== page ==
Norway’s “First Child Wedding” Is Actually A Viral Campaign To Stop Child Marriage

This is some pretty crafty online marketing.

2. On Saturday, she’s going to marry her 37-year-old fiancé, Geir.

3. You can read all about her plans on her blog, which apparently became Norway’s most read in a single day.

4. Here’s the church where they’re getting married. You can “attend” the ceremony on Facebook if you like.

 

5. Here she is trying out cakes for the wedding…

6. …and trying out flowers, and getting her make-up and hair done.

 

7. As a result of Thea’s story being shared online, people in Norway have apparently called the police and phoned child welfare authorities.

 

8. Needless to say…

9. …this isn’t really happening. Thea’s site actually links through to a campaign by Plan International.

It aims to highlight the 39,000 children forced into marriage every day.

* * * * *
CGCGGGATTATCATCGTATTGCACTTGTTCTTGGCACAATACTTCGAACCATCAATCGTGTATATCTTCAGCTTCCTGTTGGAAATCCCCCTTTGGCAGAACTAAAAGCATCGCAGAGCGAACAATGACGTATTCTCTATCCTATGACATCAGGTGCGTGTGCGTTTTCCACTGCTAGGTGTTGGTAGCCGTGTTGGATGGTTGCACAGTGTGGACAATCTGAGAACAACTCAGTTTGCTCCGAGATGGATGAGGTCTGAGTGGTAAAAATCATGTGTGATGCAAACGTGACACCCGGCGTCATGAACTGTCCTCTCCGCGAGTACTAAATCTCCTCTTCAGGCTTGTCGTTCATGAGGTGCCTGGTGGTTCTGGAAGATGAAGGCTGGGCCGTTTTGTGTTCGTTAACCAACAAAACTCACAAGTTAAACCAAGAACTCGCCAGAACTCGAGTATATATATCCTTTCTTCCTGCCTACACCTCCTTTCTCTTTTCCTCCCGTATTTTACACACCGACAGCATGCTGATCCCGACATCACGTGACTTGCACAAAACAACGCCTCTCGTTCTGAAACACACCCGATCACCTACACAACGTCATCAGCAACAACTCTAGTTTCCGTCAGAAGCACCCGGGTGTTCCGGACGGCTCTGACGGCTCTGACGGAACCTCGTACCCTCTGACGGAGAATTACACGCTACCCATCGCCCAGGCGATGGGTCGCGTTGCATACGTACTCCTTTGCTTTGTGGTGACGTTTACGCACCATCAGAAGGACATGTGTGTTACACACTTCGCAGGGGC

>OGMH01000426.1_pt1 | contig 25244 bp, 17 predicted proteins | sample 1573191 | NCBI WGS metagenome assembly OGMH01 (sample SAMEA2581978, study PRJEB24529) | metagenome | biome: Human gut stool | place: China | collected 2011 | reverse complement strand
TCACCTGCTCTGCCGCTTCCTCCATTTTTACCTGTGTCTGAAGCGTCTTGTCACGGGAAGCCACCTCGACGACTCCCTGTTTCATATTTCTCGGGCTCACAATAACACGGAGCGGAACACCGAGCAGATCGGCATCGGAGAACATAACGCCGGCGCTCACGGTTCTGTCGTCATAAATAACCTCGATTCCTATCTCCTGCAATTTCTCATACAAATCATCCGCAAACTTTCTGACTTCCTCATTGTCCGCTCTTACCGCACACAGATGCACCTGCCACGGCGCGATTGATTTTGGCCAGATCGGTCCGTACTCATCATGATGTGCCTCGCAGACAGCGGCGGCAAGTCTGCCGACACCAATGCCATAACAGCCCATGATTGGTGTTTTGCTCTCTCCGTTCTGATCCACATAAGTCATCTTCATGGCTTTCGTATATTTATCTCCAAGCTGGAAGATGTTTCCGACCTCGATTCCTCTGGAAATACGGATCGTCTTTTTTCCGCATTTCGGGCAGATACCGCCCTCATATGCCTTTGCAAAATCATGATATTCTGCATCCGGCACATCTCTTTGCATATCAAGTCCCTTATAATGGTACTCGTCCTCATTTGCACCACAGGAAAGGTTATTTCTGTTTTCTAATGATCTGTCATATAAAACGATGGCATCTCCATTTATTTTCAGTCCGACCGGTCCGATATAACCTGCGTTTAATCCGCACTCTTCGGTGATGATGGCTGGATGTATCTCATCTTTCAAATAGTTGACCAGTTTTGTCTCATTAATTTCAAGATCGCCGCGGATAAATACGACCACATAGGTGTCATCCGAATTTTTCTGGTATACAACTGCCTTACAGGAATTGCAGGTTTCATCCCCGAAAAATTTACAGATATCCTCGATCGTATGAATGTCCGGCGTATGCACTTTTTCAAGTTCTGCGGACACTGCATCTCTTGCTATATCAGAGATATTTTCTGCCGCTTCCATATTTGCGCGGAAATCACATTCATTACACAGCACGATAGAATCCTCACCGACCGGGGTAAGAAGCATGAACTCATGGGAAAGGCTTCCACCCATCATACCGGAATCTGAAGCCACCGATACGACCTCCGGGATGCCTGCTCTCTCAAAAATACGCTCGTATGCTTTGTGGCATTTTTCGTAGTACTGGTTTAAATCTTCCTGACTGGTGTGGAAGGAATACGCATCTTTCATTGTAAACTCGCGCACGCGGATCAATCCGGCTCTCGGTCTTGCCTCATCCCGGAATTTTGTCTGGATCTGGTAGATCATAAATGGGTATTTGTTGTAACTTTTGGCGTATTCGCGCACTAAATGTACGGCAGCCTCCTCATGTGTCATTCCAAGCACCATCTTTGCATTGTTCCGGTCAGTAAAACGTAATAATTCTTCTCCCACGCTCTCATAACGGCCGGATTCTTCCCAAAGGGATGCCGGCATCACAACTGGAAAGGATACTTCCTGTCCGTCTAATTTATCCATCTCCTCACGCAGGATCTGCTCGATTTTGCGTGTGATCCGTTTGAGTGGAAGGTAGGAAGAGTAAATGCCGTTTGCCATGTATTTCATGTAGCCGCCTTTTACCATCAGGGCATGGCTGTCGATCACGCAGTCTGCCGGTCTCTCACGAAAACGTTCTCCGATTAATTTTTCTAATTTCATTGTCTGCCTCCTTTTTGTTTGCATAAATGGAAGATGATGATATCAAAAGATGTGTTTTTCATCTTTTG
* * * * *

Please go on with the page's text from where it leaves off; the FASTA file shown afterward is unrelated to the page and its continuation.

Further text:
10. The charity told The Independent:


We believe that provocation is a powerful tool in order to demonstrate a reality that truly is very provoking. We hope people will mobilise against child marriage by being girl sponsors, so that most of the girls facing Thea’s situation every day can escape their brutal fate.

The charity points out on its website that most child marriages happen in South Asia and sub-Saharan Africa: “In several countries in West Africa and in Bangladesh, two-thirds of girls are married before age 18.”

It goes on to say:

Child marriage lies at the intersection of a broad set of problems facing girls. The practice violates girls’ human rights, curtails their education, harms their health, and sharply constrains their futures. Girls who marry early are most often deprived of the opportunity to reach their full potential and rise out of poverty.

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Alan White is a news editor for BuzzFeed News and is based in London.
 
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